© Dellani Oakes
Tuesday, October 08, 2013
Most people don't know a sentence fragment if it comes up and bites them in the face. What makes a fragment? To explain that, I need to explain what a sentence is.
A sentence is a complete thought expressed with a Subject (someone who does something) and a Verb (the action the subject takes)
Though short, these are complete thoughts. They are sentences. Fragments are hard to spot. They may seem to express a full thought, but some element is missing. Fragments aren't necessarily short. What classifies them as a fragment is that they are missing one of the key elements – subject or verb.
I see these posts on Facebook a lot— “That moment when I realize I've just written a fragment.”
On the surface, this looks like a sentence, but it's not.
This is my sentence:
I realize I've just written a fragment.
This is what makes it a fragment:
That moment when
This is a dependent clause. They're sneaky buggers that attach themselves to sentences and make them look like they are legitimate compound sentences (where you take 2 sentences & combine them) Dependent clauses have to be correctly attached in order to make a proper sentence.
That moment when isn't a complete thought. It could go anywhere. There are too many variables here. That's what a fragment is – an incomplete thought, a dependent clause with too many variables. It needs a subject and verb.
“But wait!” you say. “I see a subject and verb right there I realize I've just written a fragment. That's all kinds of verbs and I is obviously the subject. Why is it wrong?”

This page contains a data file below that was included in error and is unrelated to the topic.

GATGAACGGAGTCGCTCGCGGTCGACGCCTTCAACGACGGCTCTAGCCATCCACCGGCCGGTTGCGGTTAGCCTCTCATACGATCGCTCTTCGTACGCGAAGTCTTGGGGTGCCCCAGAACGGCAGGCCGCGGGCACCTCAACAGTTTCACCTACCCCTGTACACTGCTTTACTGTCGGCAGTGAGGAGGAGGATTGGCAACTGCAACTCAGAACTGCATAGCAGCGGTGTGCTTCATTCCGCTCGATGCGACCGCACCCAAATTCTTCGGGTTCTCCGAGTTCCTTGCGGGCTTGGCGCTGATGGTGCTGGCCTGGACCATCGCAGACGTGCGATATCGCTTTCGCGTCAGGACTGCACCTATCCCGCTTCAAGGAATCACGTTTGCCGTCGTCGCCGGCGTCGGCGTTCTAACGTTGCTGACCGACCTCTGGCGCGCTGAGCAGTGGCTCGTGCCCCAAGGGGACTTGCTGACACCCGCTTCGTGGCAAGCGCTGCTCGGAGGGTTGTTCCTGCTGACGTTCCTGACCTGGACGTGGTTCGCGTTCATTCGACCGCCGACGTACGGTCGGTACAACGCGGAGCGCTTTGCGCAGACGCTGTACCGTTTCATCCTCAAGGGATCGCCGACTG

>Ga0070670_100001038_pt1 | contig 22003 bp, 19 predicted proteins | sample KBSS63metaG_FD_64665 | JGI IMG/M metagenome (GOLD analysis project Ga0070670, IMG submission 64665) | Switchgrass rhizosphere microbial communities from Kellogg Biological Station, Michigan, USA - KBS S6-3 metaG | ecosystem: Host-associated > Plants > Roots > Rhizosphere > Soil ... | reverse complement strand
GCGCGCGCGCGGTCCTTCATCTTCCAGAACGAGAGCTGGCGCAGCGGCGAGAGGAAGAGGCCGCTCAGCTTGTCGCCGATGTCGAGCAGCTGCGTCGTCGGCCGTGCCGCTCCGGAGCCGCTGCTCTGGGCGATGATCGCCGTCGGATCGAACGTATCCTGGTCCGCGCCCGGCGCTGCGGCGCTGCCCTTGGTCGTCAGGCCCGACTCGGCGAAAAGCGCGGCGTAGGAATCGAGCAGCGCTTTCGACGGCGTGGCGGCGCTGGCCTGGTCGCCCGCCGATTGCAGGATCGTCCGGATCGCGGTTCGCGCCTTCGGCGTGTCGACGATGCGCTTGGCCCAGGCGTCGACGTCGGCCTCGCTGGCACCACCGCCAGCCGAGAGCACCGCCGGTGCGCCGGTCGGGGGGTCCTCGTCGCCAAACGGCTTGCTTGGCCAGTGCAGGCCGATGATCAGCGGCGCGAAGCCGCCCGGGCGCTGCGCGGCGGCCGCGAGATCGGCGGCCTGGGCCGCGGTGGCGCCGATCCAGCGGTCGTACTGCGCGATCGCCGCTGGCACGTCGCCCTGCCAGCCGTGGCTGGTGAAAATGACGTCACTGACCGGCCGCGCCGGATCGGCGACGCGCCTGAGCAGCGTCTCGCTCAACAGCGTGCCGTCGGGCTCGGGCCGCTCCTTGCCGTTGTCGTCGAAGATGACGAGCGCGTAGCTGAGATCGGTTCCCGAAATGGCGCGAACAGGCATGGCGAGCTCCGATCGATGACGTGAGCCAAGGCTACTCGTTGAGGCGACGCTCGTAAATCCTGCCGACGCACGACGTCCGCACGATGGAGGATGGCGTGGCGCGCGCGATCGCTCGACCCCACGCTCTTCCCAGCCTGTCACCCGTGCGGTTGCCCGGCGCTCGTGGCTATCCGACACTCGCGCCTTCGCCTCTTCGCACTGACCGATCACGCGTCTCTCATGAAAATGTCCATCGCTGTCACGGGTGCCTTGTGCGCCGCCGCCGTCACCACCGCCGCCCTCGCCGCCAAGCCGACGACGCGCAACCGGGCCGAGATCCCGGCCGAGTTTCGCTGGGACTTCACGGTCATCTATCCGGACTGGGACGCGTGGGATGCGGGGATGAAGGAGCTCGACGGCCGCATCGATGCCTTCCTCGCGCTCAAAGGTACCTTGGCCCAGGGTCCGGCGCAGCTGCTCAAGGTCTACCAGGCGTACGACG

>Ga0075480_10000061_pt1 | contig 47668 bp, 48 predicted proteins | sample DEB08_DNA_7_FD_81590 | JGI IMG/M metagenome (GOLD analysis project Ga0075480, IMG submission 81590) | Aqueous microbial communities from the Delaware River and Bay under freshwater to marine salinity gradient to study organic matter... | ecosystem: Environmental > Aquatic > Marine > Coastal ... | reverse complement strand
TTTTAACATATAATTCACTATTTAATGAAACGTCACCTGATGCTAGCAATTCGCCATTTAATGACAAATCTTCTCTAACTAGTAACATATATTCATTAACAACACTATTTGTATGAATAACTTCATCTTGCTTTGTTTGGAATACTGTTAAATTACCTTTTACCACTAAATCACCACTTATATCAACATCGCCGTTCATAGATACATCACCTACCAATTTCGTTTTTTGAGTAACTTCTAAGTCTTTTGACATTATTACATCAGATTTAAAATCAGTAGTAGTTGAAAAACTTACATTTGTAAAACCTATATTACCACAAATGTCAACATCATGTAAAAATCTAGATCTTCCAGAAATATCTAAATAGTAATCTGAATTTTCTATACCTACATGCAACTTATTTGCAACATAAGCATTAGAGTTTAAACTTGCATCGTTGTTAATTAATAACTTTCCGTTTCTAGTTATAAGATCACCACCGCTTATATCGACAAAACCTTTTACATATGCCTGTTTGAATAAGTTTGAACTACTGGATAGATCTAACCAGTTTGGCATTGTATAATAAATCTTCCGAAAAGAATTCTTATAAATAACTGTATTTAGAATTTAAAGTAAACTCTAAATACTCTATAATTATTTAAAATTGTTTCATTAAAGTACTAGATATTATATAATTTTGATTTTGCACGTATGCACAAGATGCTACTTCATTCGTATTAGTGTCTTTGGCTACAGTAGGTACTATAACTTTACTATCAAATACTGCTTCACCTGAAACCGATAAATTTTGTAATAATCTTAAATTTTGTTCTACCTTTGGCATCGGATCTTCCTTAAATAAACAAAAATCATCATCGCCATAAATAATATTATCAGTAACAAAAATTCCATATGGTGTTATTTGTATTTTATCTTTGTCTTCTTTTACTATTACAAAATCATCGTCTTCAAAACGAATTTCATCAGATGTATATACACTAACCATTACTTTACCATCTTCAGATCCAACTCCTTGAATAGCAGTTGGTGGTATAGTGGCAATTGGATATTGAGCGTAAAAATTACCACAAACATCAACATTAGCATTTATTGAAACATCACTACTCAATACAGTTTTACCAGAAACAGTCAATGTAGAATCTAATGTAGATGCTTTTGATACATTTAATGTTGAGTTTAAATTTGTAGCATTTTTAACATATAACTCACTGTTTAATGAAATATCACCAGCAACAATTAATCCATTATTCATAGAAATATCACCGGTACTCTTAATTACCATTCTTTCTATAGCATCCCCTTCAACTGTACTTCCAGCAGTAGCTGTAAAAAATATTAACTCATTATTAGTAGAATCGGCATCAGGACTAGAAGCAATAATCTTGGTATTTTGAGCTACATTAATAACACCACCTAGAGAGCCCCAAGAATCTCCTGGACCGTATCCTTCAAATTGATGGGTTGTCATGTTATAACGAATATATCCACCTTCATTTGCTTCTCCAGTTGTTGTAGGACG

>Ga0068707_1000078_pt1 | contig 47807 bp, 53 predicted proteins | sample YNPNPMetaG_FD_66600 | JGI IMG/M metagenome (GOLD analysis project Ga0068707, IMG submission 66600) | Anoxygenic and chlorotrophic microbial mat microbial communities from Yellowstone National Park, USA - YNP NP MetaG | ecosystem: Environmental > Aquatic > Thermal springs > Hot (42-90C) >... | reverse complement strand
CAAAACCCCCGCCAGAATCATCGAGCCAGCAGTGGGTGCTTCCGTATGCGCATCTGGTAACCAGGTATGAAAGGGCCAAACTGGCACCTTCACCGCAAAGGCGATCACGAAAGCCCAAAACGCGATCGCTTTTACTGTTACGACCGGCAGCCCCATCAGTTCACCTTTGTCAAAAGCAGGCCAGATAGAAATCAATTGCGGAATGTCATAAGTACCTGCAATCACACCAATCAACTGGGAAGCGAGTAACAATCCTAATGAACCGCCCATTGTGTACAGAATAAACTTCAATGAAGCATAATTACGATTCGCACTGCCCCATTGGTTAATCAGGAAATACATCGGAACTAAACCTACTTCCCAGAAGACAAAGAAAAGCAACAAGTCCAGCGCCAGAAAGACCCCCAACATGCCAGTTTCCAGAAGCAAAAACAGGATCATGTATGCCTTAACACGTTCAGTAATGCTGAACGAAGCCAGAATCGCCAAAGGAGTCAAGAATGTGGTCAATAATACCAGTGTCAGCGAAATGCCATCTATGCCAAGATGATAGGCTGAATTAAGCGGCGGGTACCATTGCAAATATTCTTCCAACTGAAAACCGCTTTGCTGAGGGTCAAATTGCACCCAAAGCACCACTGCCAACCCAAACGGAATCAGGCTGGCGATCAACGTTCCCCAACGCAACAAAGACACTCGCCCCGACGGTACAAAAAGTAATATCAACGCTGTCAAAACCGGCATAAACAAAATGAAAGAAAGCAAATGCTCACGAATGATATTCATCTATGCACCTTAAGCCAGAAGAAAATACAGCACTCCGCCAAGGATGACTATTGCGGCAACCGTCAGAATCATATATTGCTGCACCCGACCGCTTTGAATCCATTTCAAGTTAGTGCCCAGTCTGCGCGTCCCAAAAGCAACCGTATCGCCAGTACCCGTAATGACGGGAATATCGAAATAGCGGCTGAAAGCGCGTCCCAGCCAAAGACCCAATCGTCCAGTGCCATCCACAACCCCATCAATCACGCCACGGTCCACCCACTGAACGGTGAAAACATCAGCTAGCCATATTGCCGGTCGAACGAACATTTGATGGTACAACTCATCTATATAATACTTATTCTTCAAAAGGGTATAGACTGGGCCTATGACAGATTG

It's wrong because That moment when can't make sense on its own. Rather than adding to the sentence like a compound would, it attaches itself and makes a fragment of the whole business.
To correct a fragment, you need to add a subject or verb to the broken half. In the case of our sample fragment, the cure is simple.
It is that moment when I realize I've just written a fragment.
Or This is that moment when I realize I've just written a fragment.
Now, we have a properly crafted sentence. It is that moment is a complete thought. True, it's not a very expressive sentence on its own, which is why we add it to the second have using when to connect them.
This is that moment when I realize I've just written a correct sentence.
Fragments aren't always easy to spot. If you're not sure about whether something is a fragment or not, do this simple test. Divide the sentence at the joining word (conjunction). If the two halves can stand on their own, present a complete thought and have a subject and verb, you have a sentence. If they can't stand alone, you have a fragment. Look for alternative ways to word the sentence so it's no longer a fragment. Often, the solution is a simple one.
© Dellani Oakes
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